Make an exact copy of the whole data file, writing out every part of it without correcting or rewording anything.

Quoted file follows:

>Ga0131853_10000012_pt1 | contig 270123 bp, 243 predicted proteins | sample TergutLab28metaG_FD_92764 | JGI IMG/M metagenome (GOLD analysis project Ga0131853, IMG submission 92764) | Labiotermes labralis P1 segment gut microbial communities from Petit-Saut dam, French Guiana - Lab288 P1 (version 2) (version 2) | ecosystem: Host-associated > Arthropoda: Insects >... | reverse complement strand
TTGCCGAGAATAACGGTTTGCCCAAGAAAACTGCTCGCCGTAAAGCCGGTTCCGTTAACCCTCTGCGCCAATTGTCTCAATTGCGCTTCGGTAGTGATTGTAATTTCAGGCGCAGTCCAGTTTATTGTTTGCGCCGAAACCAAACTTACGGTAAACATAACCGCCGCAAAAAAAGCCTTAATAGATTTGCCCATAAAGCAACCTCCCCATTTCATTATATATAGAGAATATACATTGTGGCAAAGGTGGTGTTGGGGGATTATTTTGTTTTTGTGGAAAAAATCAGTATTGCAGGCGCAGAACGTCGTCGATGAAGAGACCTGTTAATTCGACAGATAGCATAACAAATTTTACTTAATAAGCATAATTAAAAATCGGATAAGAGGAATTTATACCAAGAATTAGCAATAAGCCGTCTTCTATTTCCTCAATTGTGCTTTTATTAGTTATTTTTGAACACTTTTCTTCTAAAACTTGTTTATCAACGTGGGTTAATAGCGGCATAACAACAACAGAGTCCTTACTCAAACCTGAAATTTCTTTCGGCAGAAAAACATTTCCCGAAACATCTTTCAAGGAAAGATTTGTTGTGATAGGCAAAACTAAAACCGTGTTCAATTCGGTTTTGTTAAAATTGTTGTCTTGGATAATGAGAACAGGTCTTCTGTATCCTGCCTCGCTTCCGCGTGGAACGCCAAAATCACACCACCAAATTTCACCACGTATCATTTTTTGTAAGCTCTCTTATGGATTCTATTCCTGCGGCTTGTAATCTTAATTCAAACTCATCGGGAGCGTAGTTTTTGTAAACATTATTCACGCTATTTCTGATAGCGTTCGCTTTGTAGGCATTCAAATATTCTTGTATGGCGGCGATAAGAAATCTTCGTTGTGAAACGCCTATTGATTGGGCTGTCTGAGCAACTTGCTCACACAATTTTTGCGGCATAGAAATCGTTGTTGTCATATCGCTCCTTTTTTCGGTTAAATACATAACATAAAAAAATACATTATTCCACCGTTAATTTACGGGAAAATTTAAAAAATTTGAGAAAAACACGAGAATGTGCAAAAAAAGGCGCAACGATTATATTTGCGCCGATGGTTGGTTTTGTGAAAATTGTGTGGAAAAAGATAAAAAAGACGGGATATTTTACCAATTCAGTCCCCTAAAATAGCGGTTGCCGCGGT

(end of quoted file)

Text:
>Ga0131853_10000012_pt1 | contig 270123 bp, 243 predicted proteins | sample TergutLab28metaG_FD_92764 | JGI IMG/M metagenome (GOLD analysis project Ga0131853, IMG submission 92764) | Labiotermes labralis P1 segment gut microbial communities from Petit-Saut dam, French Guiana - Lab288 P1 (version 2) (version 2) | ecosystem: Host-associated > Arthropoda: Insects >... | reverse complement strand
TTGCCGAGAATAACGGTTTGCCCAAGAAAACTGCTCGCCGTAAAGCCGGTTCCGTTAACCCTCTGCGCCAATTGTCTCAATTGCGCTTCGGTAGTGATTGTAATTTCAGGCGCAGTCCAGTTTATTGTTTGCGCCGAAACCAAACTTACGGTAAACATAACCGCCGCAAAAAAAGCCTTAATAGATTTGCCCATAAAGCAACCTCCCCATTTCATTATATATAGAGAATATACATTGTGGCAAAGGTGGTGTTGGGGGATTATTTTGTTTTTGTGGAAAAAATCAGTATTGCAGGCGCAGAACGTCGTCGATGAAGAGACCTGTTAATTCGACAGATAGCATAACAAATTTTACTTAATAAGCATAATTAAAAATCGGATAAGAGGAATTTATACCAAGAATTAGCAATAAGCCGTCTTCTATTTCCTCAATTGTGCTTTTATTAGTTATTTTTGAACACTTTTCTTCTAAAACTTGTTTATCAACGTGGGTTAATAGCGGCATAACAACAACAGAGTCCTTACTCAAACCTGAAATTTCTTTCGGCAGAAAAACATTTCCCGAAACATCTTTCAAGGAAAGATTTGTTGTGATAGGCAAAACTAAAACCGTGTTCAATTCGGTTTTGTTAAAATTGTTGTCTTGGATAATGAGAACAGGTCTTCTGTATCCTGCCTCGCTTCCGCGTGGAACGCCAAAATCACACCACCAAATTTCACCACGTATCATTTTTTGTAAGCTCTCTTATGGATTCTATTCCTGCGGCTTGTAATCTTAATTCAAACTCATCGGGAGCGTAGTTTTTGTAAACATTATTCACGCTATTTCTGATAGCGTTCGCTTTGTAGGCATTCAAATATTCTTGTATGGCGGCGATAAGAAATCTTCGTTGTGAAACGCCTATTGATTGGGCTGTCTGAGCAACTTGCTCACACAATTTTTGCGGCATAGAAATCGTTGTTGTCATATCGCTCCTTTTTTCGGTTAAATACATAACATAAAAAAATACATTATTCCACCGTTAATTTACGGGAAAATTTAAAAAATTTGAGAAAAACACGAGAATGTGCAAAAAAAGGCGCAACGATTATATTTGCGCCGATGGTTGGTTTTGTGAAAATTGTGTGGAAAAAGATAAAAAAGACGGGATATTTTACCAATTCAGTCCCCTAAAATAGCGGTTGCCGCGGT